"We hear some bad words," he said. "Public places — the mall — you might hear someone shout, that's all. When I go to the Kroger, I hear people.
"Last week, I hear some students calling me: 'Hey, bin Laden.' But I don't care, as long as they don't physically attack me."
Right after Sept. 11, Chaudhry said, some young Syrian women were walking on Morgantown's High Street. Some white men surrounded them and started pulling their veils off.
"They said, 'Take off this hijab, because you have guns underneath,'" he said. Some other American men stopped them.
It's one thing some Americans have in common with the terrorists, Chaudhry said: They are so full of hatred, they lash out at innocent people.
"When you are in a situation where you can do nothing, where you're facing tanks and you have stones in your hand," he said. "At that point, you stop using your brain.
"Just like the American public did."
A true Muslim would never end his own life
Chaudhry speaks calmly, reasonably, with a gentle smile. People must understand, he says, that the terrorists could not have truly been followers of Islam.
"They were enemies of Islam," he said. "Although those enemies might be Muslims themselves."
For one thing, a true Muslim would never end his own life. "Suicide is 'haram' — not acceptable — in Islam," Chaudhry said.
Also, Muslims are never supposed to kill innocent people in war. "And all of the people who died in the World Trade Center were innocent," Chaudhry said.
Muslims are not allowed to kill women, no matter what. They're not allowed to attack old people or children. They're not allowed to damage buildings in war.
"If these were Muslims, then why were they reportedly in a nightclub drinking the night before [Sept. 11]? In Islam, you cannot drink," he said. "So I don't believe they were Muslims."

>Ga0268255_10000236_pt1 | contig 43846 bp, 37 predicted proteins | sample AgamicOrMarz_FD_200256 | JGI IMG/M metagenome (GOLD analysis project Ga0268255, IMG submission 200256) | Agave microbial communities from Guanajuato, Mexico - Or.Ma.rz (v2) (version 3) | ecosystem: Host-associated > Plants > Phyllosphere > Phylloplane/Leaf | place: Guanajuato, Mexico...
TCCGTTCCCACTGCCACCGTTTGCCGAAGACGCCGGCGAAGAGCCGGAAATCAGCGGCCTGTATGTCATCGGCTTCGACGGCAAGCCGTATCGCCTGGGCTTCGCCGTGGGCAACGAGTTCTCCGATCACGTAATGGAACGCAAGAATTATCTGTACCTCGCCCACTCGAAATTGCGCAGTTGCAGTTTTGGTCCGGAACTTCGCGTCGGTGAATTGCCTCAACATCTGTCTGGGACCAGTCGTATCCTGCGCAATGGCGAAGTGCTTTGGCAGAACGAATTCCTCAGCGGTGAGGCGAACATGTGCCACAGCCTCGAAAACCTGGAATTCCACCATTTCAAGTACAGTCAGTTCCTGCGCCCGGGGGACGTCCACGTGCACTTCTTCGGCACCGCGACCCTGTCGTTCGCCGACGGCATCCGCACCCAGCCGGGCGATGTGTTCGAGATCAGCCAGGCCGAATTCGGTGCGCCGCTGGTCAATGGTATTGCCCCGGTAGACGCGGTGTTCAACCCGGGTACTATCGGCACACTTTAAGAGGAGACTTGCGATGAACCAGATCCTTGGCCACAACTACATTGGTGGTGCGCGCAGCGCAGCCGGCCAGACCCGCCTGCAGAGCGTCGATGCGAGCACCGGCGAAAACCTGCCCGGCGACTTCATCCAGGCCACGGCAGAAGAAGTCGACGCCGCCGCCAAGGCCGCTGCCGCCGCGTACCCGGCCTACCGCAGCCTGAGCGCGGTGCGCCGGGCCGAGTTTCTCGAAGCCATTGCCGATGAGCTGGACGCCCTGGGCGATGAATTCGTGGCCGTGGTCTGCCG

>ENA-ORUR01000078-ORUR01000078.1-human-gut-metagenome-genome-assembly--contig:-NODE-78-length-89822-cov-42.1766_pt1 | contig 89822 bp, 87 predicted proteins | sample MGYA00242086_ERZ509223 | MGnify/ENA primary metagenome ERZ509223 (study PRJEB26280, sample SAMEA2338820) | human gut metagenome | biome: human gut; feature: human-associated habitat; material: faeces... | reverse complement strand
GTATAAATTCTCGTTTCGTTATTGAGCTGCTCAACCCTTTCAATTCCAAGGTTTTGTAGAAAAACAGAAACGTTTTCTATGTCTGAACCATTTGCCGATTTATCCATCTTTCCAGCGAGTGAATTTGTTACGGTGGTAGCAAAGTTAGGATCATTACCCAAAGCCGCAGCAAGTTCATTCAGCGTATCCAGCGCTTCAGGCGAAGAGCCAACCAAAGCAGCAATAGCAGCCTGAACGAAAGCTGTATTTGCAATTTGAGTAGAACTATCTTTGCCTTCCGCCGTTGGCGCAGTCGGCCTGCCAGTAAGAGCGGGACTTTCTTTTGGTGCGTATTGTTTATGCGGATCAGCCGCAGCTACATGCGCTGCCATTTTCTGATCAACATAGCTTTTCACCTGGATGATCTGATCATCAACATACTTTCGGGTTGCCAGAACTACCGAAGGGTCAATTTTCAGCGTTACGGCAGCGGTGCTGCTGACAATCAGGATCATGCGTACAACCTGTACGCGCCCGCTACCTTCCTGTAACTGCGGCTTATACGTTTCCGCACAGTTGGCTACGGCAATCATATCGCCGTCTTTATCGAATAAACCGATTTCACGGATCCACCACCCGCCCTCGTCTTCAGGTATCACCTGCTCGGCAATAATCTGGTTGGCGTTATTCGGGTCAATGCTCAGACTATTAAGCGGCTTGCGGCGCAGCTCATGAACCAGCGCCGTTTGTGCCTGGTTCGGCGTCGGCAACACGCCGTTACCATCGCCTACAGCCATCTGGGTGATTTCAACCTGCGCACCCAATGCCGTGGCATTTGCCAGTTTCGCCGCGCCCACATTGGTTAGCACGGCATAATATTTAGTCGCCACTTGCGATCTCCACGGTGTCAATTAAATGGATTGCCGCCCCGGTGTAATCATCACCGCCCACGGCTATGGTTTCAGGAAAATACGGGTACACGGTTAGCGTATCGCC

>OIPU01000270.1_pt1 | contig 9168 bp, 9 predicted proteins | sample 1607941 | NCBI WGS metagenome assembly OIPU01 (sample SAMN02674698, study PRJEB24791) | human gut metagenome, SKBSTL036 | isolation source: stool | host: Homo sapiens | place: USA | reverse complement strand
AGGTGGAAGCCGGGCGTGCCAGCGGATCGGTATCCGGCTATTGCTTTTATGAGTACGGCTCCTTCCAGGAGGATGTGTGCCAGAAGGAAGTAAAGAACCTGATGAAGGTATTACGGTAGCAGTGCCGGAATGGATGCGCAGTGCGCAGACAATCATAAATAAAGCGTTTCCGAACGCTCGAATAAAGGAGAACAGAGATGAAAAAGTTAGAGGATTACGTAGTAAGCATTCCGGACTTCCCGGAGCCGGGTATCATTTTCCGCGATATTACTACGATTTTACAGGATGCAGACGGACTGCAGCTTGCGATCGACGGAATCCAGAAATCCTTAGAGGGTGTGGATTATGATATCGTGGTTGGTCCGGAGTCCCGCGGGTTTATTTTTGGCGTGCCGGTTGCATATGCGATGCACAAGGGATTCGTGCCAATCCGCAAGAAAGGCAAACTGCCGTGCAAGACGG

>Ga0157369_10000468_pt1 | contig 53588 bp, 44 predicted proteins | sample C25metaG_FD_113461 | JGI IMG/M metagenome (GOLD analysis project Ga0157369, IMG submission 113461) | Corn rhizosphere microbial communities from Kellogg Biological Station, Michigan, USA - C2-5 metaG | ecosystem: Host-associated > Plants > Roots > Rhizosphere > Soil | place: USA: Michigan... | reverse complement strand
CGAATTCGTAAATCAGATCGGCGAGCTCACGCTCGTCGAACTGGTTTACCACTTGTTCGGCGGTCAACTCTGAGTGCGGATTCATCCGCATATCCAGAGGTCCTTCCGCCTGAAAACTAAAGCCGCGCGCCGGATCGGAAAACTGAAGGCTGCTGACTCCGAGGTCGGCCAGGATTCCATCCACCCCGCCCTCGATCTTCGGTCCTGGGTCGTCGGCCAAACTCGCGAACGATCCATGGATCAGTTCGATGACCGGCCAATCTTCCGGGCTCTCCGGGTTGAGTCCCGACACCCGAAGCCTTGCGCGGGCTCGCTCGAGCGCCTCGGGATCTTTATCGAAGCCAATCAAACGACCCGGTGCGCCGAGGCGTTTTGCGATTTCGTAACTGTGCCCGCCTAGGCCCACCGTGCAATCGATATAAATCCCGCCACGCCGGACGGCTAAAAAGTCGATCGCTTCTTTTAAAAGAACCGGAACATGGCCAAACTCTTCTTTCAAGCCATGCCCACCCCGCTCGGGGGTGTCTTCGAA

Finally, Chaudhry said, look at the outcome of the terrorist attacks: America destroyed the Taliban regime, which was supported by Muslim extremists. America is considering invading Iraq, a Muslim country. Muslims in America have suffered from hate crimes, and their mosques defaced.
"Why would any Muslim try to do this to Islam?" Chaudhry said.
Many Muslims worldwide are ignorant about many things, he said, including their own religion. Pakistan's literacy rate is only 9 percent, he said.
"They have been brought up in war. No education. They are living in shelters, these ghettos. I expect this from them."
Chaudhry said the terrorist attacks could have completely discredited Islam, the fastest-growing religion in America.
But they didn't.
"Due to the grace of God, the reverse has happened," he said.
"More people are trying to understand Islam."
The call to prayer is answered
Just before 5 p.m., Ahmed El-Sherbeeny removed his shoes and entered a plain, white-painted wooden building, tucked away behind the McDonald's on University Avenue.